Intel may be betting big on Ultrabooks, but a number of first-tier notebook vendors plan on limiting their initial shipments to well below 50,000 units.
According to DigiTimes , vendors such as Acer, Lenovo, Toshiba and Asus are concerned that notebook sales will lag in the fourth quarter - as Apple's products continue to "take up all the glory in the market."
As such, the vendors will use their initial shipments to "test the water" and determine if the Ultrabook can act as a viable competitor against Apple's wildly popular Air.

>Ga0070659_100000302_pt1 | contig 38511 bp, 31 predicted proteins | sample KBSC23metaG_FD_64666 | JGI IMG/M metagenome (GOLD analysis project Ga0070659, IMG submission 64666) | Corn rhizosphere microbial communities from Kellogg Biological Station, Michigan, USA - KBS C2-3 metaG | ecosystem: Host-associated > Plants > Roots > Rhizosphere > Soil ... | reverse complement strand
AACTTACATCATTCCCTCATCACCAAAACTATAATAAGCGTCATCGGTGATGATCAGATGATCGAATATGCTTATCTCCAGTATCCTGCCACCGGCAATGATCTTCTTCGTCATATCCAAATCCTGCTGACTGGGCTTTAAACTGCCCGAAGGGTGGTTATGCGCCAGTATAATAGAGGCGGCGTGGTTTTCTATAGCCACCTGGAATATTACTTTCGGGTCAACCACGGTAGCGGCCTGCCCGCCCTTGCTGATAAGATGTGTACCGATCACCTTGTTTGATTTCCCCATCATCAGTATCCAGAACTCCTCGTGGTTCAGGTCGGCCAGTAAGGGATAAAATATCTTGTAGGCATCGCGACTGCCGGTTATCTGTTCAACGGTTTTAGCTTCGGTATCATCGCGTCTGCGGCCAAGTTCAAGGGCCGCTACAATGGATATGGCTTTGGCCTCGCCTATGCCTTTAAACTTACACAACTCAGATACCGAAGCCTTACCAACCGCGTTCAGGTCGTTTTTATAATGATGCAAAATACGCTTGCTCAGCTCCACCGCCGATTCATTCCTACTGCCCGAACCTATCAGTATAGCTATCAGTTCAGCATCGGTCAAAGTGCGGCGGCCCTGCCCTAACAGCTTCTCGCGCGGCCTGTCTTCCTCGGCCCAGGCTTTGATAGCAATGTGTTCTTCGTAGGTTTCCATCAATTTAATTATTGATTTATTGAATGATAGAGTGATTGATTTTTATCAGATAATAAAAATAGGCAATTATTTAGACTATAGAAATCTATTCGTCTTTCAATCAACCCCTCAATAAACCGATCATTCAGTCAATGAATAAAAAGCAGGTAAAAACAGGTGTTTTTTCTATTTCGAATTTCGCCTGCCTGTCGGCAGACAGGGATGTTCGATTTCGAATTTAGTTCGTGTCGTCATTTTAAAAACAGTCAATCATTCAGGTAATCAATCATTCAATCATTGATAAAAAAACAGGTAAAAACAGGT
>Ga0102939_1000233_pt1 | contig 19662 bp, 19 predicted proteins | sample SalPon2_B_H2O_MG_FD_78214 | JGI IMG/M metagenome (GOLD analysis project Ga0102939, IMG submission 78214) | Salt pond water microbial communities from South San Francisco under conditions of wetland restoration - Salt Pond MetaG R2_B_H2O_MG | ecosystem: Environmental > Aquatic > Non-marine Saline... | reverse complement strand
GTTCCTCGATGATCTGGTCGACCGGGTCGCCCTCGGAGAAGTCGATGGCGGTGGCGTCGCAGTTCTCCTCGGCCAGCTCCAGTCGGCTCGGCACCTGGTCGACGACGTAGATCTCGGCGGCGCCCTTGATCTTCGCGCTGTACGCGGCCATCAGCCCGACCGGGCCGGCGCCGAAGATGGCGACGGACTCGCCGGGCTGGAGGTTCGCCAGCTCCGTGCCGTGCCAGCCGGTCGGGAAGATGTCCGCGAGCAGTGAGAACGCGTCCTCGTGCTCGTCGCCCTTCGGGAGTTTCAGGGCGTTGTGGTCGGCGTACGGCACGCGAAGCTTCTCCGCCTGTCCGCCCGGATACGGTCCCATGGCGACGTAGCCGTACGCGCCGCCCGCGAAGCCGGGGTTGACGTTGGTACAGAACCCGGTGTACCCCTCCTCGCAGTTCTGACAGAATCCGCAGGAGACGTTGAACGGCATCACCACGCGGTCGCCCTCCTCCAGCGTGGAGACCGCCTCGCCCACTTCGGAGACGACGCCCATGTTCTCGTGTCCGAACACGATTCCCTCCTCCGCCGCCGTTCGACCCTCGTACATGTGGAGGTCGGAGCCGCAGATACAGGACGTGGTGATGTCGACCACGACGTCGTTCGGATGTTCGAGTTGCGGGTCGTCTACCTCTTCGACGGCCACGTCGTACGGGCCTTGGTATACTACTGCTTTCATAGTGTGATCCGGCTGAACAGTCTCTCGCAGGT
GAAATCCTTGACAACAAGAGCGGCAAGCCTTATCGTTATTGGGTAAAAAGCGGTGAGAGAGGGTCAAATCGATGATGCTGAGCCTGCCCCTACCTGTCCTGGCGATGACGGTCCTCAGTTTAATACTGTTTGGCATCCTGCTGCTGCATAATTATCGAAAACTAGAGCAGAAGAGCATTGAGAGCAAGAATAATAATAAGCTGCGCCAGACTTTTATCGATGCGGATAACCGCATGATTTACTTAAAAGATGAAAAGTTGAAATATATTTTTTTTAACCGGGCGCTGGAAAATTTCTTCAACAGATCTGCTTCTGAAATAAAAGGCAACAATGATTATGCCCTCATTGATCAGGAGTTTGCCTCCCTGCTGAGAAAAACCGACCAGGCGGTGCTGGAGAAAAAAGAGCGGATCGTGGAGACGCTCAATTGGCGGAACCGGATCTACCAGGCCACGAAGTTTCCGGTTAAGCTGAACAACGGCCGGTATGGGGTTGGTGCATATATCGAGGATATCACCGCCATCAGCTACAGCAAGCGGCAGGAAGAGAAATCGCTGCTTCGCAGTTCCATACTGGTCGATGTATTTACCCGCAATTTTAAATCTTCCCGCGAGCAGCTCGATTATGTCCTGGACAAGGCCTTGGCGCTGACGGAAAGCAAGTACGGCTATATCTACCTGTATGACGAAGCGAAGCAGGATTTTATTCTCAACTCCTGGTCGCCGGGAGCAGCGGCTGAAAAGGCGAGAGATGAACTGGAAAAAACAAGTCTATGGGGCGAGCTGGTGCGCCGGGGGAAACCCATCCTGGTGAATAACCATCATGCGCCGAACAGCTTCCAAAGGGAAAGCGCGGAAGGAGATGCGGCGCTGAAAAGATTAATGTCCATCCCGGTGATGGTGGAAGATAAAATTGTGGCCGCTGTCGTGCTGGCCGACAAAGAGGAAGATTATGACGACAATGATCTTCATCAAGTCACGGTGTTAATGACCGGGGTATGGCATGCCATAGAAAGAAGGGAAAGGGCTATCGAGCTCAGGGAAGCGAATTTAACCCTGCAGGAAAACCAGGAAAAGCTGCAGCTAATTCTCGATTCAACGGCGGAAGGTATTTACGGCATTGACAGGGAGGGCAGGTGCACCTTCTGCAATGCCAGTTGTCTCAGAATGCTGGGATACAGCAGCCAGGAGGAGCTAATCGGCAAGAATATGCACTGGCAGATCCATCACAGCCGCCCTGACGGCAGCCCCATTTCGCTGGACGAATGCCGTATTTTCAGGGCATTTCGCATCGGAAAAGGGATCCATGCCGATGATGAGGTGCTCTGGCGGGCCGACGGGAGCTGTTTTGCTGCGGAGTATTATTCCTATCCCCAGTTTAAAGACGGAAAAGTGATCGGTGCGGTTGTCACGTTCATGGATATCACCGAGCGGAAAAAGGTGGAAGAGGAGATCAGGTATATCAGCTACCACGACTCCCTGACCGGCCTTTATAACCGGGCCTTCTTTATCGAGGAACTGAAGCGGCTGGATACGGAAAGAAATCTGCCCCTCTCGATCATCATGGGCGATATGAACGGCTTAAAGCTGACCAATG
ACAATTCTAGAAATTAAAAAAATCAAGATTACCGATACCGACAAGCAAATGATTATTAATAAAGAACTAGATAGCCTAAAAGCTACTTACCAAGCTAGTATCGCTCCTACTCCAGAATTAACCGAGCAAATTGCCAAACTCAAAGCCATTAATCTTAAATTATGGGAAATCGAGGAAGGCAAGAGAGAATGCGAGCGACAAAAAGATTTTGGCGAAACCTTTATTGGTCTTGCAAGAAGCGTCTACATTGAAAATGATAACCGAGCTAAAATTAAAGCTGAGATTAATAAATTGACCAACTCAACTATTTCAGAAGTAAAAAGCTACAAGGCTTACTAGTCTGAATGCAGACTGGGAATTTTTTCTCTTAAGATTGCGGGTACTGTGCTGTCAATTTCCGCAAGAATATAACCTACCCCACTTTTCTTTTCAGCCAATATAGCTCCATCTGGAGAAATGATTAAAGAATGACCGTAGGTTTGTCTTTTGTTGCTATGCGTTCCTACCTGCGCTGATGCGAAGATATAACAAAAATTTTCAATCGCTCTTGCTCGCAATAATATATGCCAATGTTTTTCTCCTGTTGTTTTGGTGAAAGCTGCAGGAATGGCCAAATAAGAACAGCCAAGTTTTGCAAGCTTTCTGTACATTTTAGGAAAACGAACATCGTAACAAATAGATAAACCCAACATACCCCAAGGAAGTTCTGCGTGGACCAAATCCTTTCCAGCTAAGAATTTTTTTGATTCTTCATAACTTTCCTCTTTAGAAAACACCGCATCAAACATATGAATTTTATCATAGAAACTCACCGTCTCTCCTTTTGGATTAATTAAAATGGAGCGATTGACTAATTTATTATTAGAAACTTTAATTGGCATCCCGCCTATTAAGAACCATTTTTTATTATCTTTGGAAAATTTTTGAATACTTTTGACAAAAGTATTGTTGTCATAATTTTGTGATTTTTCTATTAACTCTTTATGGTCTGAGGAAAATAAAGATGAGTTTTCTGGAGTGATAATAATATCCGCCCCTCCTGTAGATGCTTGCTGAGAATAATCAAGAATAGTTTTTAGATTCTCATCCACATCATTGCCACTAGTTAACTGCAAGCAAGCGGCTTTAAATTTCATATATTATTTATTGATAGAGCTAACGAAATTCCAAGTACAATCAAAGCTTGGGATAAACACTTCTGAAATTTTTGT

For its part, Intel continues to express confidence in the "ultra" form factor, which Santa Clara describes as a "new breed" of PC.
Of course, it remains unclear if consumers will opt to purchase a Windows 7-based Ultrabook over an OS X-powered MacBook Air.
Yes, the Ultrabook form factor may be sexy, and yes, the battery lasts longer than on traditional PC notebooks, but the MacBook Air is currently associated with Apple's reputation for quality and the oft-repeated slogan "it just works."
Then again, Intel may have little choice but to kick off its competition against the MacBook Air now - while the x86 playing field is still relatively level.
Indeed, if Apple eventually decides to equip power its MacBook Air with an ARM chip, Intel will have a difficult time matching battery power and (overall system) price with its x86 processors.